What is the "turtle on a fencepost" theory that Yarbrough made? What does it mean?

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D.W. Yarbrough quotes a Texan saying about coincidence which says that when you see a turtle on a fencepost, "you can be pretty damn sure he didn't get there on his own." This is an adaptation of a political joke about a politician resembling a turtle on a fencepost: he doesn't belong there, he didn't get there by himself, he can't get anything done while he's there, and you just want to get him down as soon as possible.

Yarbrough suggests the possibility that God has been going round putting turtles on fenceposts, to gain the attention of his human creation and make us think. It is typical of both Yarbrough and Jesuit teaching to turn a joke or proverb into a philosophical point.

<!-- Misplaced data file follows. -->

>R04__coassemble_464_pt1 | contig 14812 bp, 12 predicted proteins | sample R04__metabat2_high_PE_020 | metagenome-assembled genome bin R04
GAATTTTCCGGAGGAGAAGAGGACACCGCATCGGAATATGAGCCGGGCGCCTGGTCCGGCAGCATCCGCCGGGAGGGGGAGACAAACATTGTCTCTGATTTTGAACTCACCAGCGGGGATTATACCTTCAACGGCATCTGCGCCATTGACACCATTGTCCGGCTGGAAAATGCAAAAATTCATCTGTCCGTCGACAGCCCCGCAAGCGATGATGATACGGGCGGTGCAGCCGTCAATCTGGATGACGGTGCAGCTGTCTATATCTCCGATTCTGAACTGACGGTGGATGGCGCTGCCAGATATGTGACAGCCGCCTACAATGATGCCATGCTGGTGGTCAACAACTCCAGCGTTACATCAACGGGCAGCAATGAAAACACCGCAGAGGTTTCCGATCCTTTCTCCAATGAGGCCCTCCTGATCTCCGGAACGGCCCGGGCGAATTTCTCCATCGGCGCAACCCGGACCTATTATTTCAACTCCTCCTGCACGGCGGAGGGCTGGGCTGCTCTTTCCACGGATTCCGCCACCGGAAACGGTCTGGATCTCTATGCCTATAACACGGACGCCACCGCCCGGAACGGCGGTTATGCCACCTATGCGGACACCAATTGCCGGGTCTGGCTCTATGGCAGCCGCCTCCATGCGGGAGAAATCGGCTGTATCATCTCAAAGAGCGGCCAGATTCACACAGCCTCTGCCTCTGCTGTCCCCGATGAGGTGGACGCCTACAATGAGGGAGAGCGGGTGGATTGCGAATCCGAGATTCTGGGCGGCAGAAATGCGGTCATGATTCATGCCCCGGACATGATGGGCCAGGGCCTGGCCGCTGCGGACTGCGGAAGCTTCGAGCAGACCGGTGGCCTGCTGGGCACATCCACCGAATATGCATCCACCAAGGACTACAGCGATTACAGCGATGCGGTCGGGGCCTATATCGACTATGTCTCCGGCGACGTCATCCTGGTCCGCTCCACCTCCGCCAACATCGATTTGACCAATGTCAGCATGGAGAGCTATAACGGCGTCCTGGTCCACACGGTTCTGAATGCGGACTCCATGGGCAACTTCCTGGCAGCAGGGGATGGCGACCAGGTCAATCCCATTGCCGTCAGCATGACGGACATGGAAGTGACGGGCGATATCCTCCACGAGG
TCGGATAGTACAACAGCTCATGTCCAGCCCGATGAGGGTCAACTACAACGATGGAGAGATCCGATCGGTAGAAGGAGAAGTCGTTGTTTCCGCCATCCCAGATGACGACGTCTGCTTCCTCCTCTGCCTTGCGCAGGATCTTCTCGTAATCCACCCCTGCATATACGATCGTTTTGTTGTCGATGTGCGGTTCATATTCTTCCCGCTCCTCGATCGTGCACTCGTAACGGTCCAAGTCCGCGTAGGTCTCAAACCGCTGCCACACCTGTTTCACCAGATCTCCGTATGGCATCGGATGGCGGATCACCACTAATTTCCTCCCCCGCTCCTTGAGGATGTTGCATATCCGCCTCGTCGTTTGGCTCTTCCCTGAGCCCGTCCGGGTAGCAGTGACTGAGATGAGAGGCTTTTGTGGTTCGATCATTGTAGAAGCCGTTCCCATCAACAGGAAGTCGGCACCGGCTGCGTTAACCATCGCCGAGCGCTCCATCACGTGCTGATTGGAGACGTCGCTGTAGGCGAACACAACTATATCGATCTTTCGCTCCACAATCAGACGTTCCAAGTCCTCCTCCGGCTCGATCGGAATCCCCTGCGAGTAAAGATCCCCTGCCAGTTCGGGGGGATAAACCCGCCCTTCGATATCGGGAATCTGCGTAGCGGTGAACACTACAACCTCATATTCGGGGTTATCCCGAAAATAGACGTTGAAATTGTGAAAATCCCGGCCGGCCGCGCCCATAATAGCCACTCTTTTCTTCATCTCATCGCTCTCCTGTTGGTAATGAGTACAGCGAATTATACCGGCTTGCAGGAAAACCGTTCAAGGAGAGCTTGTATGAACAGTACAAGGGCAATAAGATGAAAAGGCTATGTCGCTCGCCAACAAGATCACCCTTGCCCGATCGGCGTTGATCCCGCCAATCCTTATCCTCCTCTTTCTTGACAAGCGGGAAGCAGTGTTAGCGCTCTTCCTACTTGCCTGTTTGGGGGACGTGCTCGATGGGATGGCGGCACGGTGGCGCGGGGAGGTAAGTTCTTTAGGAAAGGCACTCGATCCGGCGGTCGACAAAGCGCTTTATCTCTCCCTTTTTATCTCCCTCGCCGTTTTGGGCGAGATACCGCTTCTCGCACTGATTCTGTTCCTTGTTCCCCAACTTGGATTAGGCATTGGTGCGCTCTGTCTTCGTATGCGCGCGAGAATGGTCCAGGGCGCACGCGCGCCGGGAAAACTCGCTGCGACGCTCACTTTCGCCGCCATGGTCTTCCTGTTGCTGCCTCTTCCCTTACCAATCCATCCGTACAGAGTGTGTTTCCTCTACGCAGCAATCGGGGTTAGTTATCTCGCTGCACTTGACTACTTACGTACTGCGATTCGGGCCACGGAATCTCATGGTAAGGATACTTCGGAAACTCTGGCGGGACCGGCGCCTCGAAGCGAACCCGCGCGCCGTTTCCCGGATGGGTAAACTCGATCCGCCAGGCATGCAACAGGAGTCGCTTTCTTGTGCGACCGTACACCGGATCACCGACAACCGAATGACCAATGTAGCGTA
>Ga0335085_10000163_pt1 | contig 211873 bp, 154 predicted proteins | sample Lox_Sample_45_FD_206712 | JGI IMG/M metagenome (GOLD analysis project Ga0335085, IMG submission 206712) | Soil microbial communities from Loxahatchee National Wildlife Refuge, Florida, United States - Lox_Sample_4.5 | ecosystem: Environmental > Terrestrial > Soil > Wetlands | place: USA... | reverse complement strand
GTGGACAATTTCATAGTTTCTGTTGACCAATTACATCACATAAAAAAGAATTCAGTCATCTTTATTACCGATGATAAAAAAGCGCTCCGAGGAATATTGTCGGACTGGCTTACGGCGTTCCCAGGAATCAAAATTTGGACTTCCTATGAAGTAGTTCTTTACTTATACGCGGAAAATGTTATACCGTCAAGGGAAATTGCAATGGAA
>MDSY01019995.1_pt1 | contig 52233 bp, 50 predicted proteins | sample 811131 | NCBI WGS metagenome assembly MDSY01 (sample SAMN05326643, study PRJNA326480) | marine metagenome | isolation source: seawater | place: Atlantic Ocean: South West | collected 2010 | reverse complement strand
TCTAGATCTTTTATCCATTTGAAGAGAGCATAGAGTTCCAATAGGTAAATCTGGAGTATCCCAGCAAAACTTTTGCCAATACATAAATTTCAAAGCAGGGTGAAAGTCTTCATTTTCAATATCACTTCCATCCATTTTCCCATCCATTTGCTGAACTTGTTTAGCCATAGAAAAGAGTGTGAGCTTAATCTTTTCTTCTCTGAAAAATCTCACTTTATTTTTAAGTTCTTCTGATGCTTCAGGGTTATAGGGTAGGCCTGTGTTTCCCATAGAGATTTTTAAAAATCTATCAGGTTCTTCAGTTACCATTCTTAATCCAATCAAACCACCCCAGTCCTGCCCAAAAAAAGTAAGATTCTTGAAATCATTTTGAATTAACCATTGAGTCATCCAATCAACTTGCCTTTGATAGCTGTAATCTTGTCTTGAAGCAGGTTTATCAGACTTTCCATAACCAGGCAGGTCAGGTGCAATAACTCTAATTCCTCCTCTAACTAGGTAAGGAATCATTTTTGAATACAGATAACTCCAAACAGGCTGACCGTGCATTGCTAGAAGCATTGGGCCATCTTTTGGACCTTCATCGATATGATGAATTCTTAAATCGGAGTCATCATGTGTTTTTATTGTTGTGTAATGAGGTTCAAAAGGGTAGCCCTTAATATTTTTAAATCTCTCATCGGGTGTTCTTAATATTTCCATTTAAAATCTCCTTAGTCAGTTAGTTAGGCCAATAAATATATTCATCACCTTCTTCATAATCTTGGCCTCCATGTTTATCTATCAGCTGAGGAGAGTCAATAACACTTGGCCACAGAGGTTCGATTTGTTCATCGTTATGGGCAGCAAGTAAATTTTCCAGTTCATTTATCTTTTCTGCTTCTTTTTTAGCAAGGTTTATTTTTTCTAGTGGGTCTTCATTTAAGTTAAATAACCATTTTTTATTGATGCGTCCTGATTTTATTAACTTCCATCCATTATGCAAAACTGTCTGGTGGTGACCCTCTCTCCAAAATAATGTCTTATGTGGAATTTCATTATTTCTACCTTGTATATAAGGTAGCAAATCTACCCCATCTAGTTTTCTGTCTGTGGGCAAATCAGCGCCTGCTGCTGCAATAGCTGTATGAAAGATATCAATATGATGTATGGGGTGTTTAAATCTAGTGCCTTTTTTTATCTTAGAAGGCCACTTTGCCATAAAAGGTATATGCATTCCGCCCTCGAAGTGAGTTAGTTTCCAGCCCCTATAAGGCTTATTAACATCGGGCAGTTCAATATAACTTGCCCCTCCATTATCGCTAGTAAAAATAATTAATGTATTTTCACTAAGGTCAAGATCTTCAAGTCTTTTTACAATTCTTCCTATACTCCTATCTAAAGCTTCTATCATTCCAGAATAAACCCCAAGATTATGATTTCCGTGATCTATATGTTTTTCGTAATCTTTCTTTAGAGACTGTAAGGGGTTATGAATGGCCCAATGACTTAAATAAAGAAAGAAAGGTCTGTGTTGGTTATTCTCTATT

Russell returns to the image a number of times. In a theological discussion with Emilio, Anne describes Emilio's growing sense that God was revealing himself and his will:

Like D.W. said, a whole hell of a lot of turtles showing up on a whole hell of a lot of fenceposts.

Later, when Marc Robichaux refers to the idea again, Yarbrough snorts and is "heartily sorry that he had ever mentioned turtles."

In the acknowledgements, Mary Doria Russell thanks her friend Molly Ivins, the Texan journalist and political commentator for "insight into Texans, turtles and armadillos." Ivins used the image of a turtle on a fencepost to describe President George W. Bush in a 2004 column (attached below), and it has been used of every president since.

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